NEW YORK – Motorists would have to shell out $11.52 to drive into the busiest parts of Manhattan under a proposal commissioned by Democratic Gov. Andrew Cuomo to ease traffic congestion and raise vital funds for mass transit.

Trucks would pay $25.34 while taxi cabs, Uber rides and for-hire vehicles would be charged between $2 and $5 per ride. The pricing zone would cover Manhattan south of 60th Street.

The idea, called congestion pricing, involves using electronic tolling to charge vehicles for entering certain parts of town during especially busy times. The proposal is likely to run into stiff opposition from many commuters, businesses and lawmakers, who must approve portions of the plan and who have balked at congestion pricing in the past.

The amounts of the proposed surcharges are likely to change as state lawmakers, Cuomo and city leaders debate the details. Officials could also vary the surcharges based on the time of day, with the highest fees during rush hour.

Former Bronx Borough President Freddy Ferrer, a Metropolitan Transportation Authority board member who worked on a congestion pricing panel created by Cuomo, acknowledged there are going to be some naysayers but said, “It’s clear that the status quo is no longer acceptable.”

The panel released its proposal Friday.

London and Singapore already have congestion surcharges. Supporters of the idea say it will combat gridlock while raising revenue for transit. Skeptics, including Democratic Mayor Bill de Blasio, worry about the financial burden to middle-class and low-income commuters. Similar concerns doomed a congestion pricing plan from former Mayor Michael Bloomberg a decade ago.

Yasmin Sohrawardy, who drives from Queens into Manhattan twice a week for her job as a financial software developer, opposes any proposal to charge drivers.

“The people in the outer boroughs, who don’t have access to public transportation the way people do in Manhattan, can’t possibly afford this,” Sohrawardy said. “It’s going to be extraordinarily expensive. If you live in Manhattan, you can take subways, buses or taxis.”

Cuomo stopped short of fully endorsing the proposal’s details but said New York must address traffic and fix a subway system beset by breakdowns and delays. He noted that as a Queens native he understands the concerns of commuters.

“I have outer-borough blood in my veins, and it is my priority that we keep costs down for hardworking New Yorkers and encourage use of mass transit,” he said.

Only 4 percent of the residents of Queens, the Bronx, Brooklyn or Staten Island, about 118,000 people, commute to Manhattan in vehicles, the task force says. Of those, fewer than 5,000 are considered poor.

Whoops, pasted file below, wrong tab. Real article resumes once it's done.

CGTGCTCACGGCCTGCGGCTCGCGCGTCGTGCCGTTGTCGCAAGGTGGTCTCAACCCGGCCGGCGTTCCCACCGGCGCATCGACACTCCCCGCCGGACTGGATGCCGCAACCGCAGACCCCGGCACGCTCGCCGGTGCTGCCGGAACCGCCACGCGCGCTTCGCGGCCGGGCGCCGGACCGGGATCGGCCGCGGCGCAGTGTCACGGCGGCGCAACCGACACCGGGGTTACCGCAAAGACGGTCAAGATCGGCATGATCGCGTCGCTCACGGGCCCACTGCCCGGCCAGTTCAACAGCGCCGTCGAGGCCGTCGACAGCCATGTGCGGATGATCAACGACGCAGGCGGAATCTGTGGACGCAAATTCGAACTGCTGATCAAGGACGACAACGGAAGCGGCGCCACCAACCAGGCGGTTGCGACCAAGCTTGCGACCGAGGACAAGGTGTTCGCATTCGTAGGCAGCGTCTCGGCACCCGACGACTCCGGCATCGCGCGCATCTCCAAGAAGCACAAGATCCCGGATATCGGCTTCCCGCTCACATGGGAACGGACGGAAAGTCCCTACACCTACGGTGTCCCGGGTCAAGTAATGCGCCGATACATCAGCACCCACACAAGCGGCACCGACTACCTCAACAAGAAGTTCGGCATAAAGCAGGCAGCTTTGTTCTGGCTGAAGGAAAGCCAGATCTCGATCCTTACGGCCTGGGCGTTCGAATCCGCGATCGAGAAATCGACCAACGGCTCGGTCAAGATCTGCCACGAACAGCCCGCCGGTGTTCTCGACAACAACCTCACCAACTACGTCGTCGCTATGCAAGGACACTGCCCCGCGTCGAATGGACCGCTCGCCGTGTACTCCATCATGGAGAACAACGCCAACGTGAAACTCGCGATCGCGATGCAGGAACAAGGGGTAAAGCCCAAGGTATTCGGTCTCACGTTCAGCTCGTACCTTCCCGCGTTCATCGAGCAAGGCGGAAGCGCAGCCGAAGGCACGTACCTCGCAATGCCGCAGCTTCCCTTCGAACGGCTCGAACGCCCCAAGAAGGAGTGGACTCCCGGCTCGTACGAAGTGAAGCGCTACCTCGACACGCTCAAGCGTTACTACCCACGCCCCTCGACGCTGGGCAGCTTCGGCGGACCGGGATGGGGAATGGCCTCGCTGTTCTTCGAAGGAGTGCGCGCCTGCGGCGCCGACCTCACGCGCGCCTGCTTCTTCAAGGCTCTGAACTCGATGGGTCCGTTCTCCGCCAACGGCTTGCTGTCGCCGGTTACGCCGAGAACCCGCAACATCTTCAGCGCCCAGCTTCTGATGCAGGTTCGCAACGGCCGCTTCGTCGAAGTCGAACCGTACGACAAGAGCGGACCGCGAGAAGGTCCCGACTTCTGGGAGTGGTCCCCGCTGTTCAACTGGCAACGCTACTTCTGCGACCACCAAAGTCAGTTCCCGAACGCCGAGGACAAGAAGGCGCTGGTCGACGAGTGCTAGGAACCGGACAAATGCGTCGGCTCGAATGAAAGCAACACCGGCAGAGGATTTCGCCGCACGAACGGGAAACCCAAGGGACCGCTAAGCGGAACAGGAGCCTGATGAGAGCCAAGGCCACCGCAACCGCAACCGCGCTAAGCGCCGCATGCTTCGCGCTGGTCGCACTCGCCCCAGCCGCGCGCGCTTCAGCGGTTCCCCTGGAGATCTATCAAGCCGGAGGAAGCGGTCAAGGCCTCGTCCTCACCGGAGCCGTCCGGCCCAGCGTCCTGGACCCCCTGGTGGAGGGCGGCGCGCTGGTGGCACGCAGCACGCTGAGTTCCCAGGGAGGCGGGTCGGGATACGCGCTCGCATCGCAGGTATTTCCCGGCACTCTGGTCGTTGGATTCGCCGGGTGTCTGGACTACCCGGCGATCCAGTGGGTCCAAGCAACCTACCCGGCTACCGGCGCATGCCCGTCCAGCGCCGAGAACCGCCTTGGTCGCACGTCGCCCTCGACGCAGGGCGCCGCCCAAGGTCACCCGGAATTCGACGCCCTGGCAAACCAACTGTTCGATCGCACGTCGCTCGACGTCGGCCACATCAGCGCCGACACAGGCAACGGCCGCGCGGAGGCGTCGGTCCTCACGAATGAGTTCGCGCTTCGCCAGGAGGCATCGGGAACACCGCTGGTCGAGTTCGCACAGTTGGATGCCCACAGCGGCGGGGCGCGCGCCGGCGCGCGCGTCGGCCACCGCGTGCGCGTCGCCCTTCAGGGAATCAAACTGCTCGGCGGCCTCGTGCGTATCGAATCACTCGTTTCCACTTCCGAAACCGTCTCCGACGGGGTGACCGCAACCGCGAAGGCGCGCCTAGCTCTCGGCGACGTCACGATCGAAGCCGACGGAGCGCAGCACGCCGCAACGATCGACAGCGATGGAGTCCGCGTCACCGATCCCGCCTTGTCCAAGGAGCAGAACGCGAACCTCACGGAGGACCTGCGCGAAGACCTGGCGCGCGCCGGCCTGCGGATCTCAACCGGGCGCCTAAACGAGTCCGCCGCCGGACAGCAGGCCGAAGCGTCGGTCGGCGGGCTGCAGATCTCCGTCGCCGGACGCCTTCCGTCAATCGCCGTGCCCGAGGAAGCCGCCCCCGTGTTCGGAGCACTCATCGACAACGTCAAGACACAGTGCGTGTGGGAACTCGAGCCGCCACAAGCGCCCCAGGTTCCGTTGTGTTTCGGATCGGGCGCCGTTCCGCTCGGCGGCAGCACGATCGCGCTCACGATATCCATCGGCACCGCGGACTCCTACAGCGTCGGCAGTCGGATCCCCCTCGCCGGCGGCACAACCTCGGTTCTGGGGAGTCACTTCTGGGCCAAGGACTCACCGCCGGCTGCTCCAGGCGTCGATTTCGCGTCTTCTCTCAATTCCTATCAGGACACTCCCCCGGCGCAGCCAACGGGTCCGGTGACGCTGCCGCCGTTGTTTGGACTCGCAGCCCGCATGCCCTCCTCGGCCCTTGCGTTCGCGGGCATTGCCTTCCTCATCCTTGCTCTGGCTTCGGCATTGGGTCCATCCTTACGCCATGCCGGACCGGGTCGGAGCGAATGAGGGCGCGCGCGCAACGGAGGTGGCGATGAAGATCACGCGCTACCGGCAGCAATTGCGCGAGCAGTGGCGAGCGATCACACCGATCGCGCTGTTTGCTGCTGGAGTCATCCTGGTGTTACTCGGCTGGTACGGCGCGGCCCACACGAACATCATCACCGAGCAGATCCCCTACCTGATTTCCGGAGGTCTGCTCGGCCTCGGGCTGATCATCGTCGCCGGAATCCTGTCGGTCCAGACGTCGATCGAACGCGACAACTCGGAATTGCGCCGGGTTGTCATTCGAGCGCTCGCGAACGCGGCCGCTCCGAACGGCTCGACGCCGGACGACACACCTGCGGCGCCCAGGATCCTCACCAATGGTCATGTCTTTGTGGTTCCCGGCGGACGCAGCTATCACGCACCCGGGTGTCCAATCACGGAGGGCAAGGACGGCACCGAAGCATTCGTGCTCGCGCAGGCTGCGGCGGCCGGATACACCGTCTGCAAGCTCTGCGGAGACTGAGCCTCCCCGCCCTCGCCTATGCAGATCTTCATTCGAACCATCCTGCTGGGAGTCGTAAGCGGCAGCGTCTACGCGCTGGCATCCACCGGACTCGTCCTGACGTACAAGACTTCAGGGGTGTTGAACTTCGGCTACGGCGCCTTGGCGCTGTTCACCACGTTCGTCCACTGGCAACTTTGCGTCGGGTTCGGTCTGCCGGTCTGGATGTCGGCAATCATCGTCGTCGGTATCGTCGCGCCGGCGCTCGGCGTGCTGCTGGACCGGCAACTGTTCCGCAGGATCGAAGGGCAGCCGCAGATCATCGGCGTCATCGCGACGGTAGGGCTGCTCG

The fees on taxis and for-hire vehicles could take effect within a year, followed by trucks and then cars in 2020, according to the report. The task force said that none of the fees should be charged until mass transit repairs are made.

The task force calculated the amount of the fees based on existing bridge tolls. It suggested that tax credits could be created for low-income motorists to reduce the cost of the surcharges on those who can least afford them.

Uber said it supports congestion pricing if it’s applied to all vehicles and the revenue goes to mass transit. But the Independent Drivers Guild, which represents 60,000 drivers for Uber, Lyft and other ride-hailing companies, said surcharges could be “devastating” to drivers if they are forced to absorb the higher costs instead of passing them to passengers.

De Blasio called the new proposal a “step in the right direction” compared to earlier versions. But he wants a guarantee that revenue wouldn’t be used to fill holes in the state budget and said higher income taxes on wealthy earners might be a better way of raising money for transit.

“We need to know a lot more,” he said on WNYC radio Friday. “What we still don’t see is money … being put in a lock box that would only fund transit in New York City.”

Republican Senate Leader John Flanagan, of Long Island, said earlier this month that while he’s open to discussing congestion pricing he wasn’t ready to support the idea.

“No, not what I’ve listened to,” he said.

A spokesman said Friday that Flanagan hadn’t reviewed the details of the new proposal.

Some lawmakers have suggested exemptions for drivers going to medical appointments or taking children to and from school.

Congestion pricing has long been a goal of environmental groups and transit advocates. Nick Sifuentes, director of the Tri-State Transportation Campaign, noted that travelers using the subway, buses, ferries and trains already pay a fare to reach Manhattan.

“The only folks who don’t pay at all are drivers – and those cars are clogging our streets, polluting our air and harming the economy,” he said.